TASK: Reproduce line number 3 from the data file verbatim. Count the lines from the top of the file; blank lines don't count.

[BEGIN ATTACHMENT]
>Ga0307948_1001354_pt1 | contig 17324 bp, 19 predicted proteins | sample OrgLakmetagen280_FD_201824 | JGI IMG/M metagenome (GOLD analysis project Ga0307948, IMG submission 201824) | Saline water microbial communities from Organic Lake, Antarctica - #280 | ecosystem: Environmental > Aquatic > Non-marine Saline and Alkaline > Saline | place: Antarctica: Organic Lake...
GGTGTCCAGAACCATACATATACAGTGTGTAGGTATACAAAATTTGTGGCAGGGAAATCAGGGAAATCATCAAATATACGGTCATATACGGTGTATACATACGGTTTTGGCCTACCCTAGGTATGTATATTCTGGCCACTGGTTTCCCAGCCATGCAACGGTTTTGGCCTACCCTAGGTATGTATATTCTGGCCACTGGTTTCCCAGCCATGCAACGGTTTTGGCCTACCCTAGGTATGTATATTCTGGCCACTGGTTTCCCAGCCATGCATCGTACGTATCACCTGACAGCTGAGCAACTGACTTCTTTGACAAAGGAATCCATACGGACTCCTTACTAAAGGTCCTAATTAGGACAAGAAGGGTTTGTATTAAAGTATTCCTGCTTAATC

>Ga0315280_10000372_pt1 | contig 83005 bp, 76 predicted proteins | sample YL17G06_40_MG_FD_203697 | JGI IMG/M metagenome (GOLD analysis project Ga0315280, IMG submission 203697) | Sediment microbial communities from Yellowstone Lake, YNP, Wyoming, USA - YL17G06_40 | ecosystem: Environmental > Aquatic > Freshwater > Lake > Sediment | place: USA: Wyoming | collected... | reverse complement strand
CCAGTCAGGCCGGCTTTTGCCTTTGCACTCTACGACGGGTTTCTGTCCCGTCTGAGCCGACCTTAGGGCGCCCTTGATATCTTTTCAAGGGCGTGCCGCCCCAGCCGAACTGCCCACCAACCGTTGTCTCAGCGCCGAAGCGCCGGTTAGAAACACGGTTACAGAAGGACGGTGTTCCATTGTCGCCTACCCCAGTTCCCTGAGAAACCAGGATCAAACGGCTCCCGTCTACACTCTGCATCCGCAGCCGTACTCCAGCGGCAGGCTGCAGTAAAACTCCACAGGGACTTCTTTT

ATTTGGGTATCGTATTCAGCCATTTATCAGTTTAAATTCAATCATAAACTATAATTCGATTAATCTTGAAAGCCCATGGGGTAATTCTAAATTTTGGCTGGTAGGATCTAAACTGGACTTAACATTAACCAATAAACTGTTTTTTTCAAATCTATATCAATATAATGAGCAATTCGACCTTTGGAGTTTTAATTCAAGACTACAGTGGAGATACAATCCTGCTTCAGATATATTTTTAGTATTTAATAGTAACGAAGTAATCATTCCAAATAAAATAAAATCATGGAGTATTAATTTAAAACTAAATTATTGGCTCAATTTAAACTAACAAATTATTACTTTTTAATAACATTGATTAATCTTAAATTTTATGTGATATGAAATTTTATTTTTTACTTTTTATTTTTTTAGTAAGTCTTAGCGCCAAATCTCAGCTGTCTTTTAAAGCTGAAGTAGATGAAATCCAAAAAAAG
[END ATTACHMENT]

>Ga0315280_10000372_pt1 | contig 83005 bp, 76 predicted proteins | sample YL17G06_40_MG_FD_203697 | JGI IMG/M metagenome (GOLD analysis project Ga0315280, IMG submission 203697) | Sediment microbial communities from Yellowstone Lake, YNP, Wyoming, USA - YL17G06_40 | ecosystem: Environmental > Aquatic > Freshwater > Lake > Sediment | place: USA: Wyoming | collected... | reverse complement strand